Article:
Christa McAuliffe Planetarium to Premiere Ice Worlds, UNH Scientists Will Display Ice Cores
By David Sims, Institute for the Study of Earth, Oceans, and Space
October 15, 2008
In conjunction with hands-on demonstrations by scientists from UNH, on Saturday, Oct. 18, the Christa McAuliffe Planetarium in Concord will premiere a unique new 20-minute planetarium show, Ice Worlds, that transports viewers to the frozen landscapes of our solar system – most importantly the rapidly changing polar regions of our home planet.
The premiere will kick off subsequent national and international screenings of a different type of planetarium show – one grounded more in Earth science than astronomy – that will also be viewed on portable domes throughout the world to educate schoolchildren about the important role ice plays throughout the solar system.
On Oct. 18 there will be multiple screenings on the hour from noon to 5 p.m. UNH scientists and planetarium educators will provide an additional dimension to the show with hands-on exhibits, including a presentation on global warming featuring a live Arctic fox.
Ice core samples from Greenland and Antarctica preserved at the UNH Climate Change Research Center (CCRC) will be presented. Ice cores are like frozen time capsules and can reveal what the temperature and atmospheric makeup on Earth was hundreds of thousands of years ago. This information, in turn, can help scientists better understand our currently changing global climate.
Among other techniques used, Ice Worlds features state-of-the-art graphic technology to animate digital photographs gathered by scientists, including those from UNH, studying Earth’s polar regions. These images include a huge iceberg coming loose from one of Greenland's fastest glaciers and NASA satellite images of sea ice changing in the Arctic Ocean.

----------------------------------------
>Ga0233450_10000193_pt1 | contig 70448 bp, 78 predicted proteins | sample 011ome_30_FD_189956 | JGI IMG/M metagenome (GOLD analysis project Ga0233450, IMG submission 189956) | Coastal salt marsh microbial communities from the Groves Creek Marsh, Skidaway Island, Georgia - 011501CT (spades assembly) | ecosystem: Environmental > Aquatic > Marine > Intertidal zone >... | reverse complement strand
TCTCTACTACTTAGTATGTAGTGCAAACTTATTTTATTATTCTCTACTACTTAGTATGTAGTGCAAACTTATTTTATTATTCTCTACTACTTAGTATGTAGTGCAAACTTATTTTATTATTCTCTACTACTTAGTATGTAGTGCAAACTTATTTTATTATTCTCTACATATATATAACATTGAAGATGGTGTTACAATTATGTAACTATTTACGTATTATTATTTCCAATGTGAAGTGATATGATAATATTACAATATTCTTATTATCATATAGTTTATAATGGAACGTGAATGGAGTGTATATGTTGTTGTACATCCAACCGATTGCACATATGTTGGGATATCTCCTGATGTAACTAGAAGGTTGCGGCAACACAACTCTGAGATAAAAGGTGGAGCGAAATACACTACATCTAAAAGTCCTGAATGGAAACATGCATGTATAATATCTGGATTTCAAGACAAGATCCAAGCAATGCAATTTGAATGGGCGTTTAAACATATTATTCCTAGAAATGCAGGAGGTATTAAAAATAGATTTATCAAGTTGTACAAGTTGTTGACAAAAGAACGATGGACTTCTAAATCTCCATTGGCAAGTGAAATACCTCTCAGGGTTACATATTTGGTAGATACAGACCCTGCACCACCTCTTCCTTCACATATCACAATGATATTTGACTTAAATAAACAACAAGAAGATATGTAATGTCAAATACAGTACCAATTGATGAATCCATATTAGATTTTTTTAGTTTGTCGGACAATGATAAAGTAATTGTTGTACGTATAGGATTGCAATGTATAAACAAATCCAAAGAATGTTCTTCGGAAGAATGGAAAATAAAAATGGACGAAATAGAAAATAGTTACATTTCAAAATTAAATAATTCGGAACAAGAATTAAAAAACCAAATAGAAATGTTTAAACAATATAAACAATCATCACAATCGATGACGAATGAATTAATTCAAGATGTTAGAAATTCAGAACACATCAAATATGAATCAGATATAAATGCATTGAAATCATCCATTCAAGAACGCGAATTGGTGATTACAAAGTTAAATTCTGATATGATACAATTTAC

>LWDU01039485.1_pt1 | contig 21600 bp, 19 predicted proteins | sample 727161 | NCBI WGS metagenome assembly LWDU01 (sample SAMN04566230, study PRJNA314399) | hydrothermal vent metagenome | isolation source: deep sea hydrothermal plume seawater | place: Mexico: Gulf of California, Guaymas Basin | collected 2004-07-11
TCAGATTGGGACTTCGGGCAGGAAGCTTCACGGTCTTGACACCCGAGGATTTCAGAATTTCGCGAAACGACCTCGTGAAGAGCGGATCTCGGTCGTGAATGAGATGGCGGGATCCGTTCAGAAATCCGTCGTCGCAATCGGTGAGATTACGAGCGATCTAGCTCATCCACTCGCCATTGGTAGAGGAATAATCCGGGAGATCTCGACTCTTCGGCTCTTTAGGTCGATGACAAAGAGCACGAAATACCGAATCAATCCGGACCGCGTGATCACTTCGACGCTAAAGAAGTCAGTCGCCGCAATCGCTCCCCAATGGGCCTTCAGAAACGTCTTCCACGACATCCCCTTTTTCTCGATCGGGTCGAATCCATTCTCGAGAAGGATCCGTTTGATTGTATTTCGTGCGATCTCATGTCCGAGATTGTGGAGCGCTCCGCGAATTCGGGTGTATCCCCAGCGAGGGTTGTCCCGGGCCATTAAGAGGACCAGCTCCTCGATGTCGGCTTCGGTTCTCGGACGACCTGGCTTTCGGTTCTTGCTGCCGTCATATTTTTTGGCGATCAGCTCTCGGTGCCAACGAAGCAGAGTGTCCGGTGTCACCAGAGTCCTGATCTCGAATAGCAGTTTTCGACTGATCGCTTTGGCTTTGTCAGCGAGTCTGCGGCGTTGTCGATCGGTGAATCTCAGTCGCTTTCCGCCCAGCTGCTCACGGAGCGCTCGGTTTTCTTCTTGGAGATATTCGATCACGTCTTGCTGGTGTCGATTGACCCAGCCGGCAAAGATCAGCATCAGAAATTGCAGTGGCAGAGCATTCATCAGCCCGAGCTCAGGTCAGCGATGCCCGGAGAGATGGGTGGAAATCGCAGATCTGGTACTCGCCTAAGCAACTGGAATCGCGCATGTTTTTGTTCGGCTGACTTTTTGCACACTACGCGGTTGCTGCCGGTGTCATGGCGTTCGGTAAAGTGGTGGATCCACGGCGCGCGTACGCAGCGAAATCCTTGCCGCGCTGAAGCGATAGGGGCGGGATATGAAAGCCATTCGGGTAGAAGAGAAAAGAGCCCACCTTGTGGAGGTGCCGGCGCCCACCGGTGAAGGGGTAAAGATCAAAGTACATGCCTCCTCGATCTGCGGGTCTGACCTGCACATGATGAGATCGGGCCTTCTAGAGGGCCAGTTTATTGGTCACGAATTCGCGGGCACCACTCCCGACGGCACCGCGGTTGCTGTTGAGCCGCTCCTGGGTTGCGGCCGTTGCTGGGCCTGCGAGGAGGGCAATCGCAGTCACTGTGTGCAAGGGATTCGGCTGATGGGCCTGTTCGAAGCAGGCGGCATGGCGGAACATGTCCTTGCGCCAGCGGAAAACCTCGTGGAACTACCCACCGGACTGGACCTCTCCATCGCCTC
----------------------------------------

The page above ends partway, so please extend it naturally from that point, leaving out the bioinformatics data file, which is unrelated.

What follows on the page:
Projected on the planetarium’s dome, viewers are immersed into the Arctic and Antarctic – regions that are undergoing rapid changes as our planet warms.
“The idea is to get the science out to the public in an informal manner, to ‘take them’ to the polar regions since most people just can’t go there,” says research scientist Annette Schloss of UNH’s Institute for the Study of Earth, Oceans, and Space (EOS).
Schloss, along with EOS scientists Mark Fahnestock, Richard Lammers, and Jonathan Pundsack, received funding from the National Science Foundation to create Ice Worlds in partnership with the Houston Museum of Natural Science and digital theater show producer Evans & Sutherland Corporation.
In addition to the up-close-and-personal view of Earth’s polar regions, Ice Worlds flies viewers to some of our frozen, extraterrestrial neighbors in space. “Here in the outer regions of the solar system,” says the film’s narrator, “we encounter some of the weirdest ice worlds.”
Weird indeed, from an earth-bound perspective, is Saturn’s giant moon Titan. Down through Titan’s gauzy, pink-orange, methane atmosphere, viewers of Ice Worlds drift as a digitally animated Huygens spacecraft gently wafts towards the moon’s icy surface via parachute. (The European Space Agency's Huygens probe made its landmark mission to Titan in 2004 after a seven-year journey to Saturn bolted to the side of the Cassini Orbiter. It was this mission that discovered Saturn’s spectacular rings are made of water ice.)
“Studies of these ice worlds both near and far,” the film’s narrator tells us, “will help us understand our own planet, which is more dependent on ice than we realize.” Indeed, current changes wrought by a melting Arctic, for example, could slow or even shut down the Gulf Stream, which provides Europe with as much as 30 percent of its heat.
Ice Worlds opens during the 4th International Polar Year, when thousands of scientists from more than 60 nations are exploring and researching Earth’s polar regions. The show is designed to feature their latest discoveries and educate the public on their importance and how they are currently changing.
For details on Ice Worlds, visit the planetarium’s website at http://www.starhop.com/events/special_events.html.